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Climbing plants inspire self-healing membranes

By Damir Beciri
One Comment25 September 2011

empa-polyurethane-foam-membraneSwiss Federal Laboratories for Materials Science and Technology (Empa) researchers have been inspired by climbing plants to develop a polymer foam surface coating with a closed cell construction capable to reduce the pressure loss after the membrane is damaged. Aside making future inflatable structures more resistant, the technology could provide them with a longer operational life.

The self-healing process of the pipevine (Aristolochia macrophylla) gave a decisive clue to the biologists at the University of Freiburg, Germany. When the lignified cells of the outer supportive tissues which give the plant its bending stiffness are damaged, the plant administers “first aid” to the wound. Parenchymal cells from the underlying base tissue expand suddenly and close the lesion from the inside. Only in a later phase does the real healing process kick in and the original tissue grows back.

The same principle is applied in a bionics project sponsored by the German Federal Ministry of Education and Research. As soon as a membrane suffers damage, an additional layer provides “first aid”, thanks to its mechanical pre-tensioning, closing the hole until a proper repair can be made.

While researchers from the University of Freiburg are studying the biological and chemical aspects of the model provided by liana plants, Rolf Luchsinger and Markus Rampf at Empa’s Center for Synergetic Structures are working on technical solutions for polymer membranes. The study’s goal is to understand under which conditions a hole plugs itself up if the foam expands on a membrane following damage.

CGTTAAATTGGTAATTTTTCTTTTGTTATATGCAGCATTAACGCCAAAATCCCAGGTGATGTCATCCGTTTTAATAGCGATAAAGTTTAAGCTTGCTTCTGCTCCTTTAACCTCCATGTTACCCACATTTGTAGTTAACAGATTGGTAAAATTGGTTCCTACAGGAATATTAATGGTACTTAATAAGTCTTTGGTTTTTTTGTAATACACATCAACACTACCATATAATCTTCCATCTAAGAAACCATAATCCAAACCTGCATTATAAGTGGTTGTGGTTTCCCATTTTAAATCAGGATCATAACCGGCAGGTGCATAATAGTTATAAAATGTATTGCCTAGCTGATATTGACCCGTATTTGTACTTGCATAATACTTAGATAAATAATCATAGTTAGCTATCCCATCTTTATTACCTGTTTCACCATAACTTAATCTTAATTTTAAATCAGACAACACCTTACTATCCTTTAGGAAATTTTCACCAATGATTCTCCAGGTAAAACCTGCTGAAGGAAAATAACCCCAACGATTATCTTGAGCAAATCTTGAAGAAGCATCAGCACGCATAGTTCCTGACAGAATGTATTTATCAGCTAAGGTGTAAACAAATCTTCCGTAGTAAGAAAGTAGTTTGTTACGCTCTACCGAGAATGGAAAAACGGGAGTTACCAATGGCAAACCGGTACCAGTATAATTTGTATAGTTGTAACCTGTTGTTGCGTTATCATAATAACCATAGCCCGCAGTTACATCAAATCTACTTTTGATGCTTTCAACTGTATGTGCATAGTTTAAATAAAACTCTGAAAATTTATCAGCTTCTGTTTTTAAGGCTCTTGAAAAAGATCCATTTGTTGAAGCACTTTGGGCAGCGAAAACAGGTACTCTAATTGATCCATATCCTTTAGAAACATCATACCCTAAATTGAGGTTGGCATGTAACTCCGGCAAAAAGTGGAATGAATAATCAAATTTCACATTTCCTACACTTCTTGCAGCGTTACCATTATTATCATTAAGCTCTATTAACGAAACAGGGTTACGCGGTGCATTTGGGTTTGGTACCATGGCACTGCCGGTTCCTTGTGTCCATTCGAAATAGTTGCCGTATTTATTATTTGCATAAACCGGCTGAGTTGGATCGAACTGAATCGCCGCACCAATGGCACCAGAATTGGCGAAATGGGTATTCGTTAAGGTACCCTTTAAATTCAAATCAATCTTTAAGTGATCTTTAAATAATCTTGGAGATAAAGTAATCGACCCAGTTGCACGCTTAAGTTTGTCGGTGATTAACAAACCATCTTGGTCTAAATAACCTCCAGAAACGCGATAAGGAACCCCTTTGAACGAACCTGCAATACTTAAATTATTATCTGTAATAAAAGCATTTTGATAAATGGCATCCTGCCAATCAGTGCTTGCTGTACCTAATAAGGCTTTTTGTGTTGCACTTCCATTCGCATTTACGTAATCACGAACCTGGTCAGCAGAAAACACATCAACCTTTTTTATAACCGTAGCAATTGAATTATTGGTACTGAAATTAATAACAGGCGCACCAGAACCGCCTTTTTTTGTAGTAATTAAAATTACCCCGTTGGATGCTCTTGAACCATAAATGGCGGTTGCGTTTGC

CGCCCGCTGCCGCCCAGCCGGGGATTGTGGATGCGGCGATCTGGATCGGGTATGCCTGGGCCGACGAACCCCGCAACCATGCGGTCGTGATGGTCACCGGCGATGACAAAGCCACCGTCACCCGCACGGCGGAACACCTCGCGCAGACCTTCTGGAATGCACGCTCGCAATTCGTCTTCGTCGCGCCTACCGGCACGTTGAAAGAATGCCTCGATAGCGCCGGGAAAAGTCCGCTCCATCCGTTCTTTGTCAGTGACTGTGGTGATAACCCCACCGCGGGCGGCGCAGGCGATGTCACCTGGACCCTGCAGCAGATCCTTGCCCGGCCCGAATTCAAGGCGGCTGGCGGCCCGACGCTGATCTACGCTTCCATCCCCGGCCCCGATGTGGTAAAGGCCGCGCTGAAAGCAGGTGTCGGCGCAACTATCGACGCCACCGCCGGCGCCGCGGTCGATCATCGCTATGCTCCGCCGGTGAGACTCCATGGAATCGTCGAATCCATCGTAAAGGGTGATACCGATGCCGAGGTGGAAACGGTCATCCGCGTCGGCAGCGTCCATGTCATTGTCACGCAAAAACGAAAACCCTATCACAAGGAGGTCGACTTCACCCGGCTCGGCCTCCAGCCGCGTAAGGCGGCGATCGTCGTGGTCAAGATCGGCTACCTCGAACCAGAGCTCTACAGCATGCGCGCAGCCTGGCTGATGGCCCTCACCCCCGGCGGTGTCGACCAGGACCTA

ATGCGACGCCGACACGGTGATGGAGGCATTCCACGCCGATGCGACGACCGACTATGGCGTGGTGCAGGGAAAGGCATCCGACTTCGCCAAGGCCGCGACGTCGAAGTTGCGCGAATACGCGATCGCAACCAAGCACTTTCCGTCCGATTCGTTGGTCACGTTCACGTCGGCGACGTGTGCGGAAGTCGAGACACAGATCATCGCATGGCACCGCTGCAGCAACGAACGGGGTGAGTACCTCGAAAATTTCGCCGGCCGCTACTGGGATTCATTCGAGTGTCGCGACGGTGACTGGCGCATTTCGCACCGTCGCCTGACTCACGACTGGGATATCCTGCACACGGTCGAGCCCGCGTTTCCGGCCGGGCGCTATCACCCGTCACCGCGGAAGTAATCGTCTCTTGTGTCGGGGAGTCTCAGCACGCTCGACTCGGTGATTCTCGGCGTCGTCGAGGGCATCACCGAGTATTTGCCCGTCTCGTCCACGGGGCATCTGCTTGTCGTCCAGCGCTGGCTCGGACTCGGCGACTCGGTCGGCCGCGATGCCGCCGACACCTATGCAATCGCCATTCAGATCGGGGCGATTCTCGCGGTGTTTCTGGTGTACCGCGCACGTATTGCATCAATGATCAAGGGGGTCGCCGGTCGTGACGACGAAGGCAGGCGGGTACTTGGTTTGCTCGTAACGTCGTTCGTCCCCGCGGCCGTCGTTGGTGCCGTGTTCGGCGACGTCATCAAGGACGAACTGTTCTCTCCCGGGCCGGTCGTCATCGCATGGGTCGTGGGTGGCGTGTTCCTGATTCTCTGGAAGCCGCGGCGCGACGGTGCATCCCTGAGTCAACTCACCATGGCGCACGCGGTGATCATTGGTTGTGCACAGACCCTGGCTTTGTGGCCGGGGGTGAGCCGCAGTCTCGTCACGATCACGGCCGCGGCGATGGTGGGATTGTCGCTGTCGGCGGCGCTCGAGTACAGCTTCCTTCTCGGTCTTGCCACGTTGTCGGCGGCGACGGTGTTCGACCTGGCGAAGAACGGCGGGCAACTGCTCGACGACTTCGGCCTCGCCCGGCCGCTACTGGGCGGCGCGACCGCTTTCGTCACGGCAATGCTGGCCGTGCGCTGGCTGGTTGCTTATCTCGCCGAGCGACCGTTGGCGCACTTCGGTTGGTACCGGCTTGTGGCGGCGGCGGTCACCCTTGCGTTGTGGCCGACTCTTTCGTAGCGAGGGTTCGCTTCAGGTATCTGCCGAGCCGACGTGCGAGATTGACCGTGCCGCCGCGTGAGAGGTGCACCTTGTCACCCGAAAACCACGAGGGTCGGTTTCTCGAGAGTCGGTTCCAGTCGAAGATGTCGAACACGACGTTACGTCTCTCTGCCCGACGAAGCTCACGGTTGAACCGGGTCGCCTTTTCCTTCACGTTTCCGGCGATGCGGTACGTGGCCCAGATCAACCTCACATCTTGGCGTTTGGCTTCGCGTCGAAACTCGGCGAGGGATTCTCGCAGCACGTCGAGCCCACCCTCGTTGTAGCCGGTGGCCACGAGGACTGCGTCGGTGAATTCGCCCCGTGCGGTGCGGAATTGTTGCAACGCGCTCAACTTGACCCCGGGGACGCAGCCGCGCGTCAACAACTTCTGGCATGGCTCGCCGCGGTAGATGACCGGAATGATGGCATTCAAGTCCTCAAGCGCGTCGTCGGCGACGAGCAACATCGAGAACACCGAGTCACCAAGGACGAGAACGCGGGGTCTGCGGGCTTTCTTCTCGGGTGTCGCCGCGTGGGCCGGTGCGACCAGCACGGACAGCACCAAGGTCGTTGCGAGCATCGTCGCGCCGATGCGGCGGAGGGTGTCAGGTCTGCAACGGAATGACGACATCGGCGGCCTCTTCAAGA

Within the scope of his dissertation, Rampf is studying this process with the help of an experimental setup which places a membrane under pneumatic pressure and then punctures it with a nail. The researchers have already achieved successful short-term results by using a two-component foam made of polyurethane and polyester. Once exposed to the excessive pressure which arises when air rushes out of a punctured hole, the material expands and fills the hole.

The current advancement of this technology could find use in air mattresses, rubber dinghies or inflatable rescue boats. The focus of Empa researchers is to develop a version suitable for tensairity beams which serve as elements for quickly erected, lightweight bridges and roofing.

For more information, you can read the article named: “Self-Repairing Membranes for Inflatable Structures Inspired by a Rapid Wound Sealing Process of Climbing Plants” (PDF).

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    Mike Thompson

    Isn’t a similar technology used with punctured tires?

    How is this innovative?

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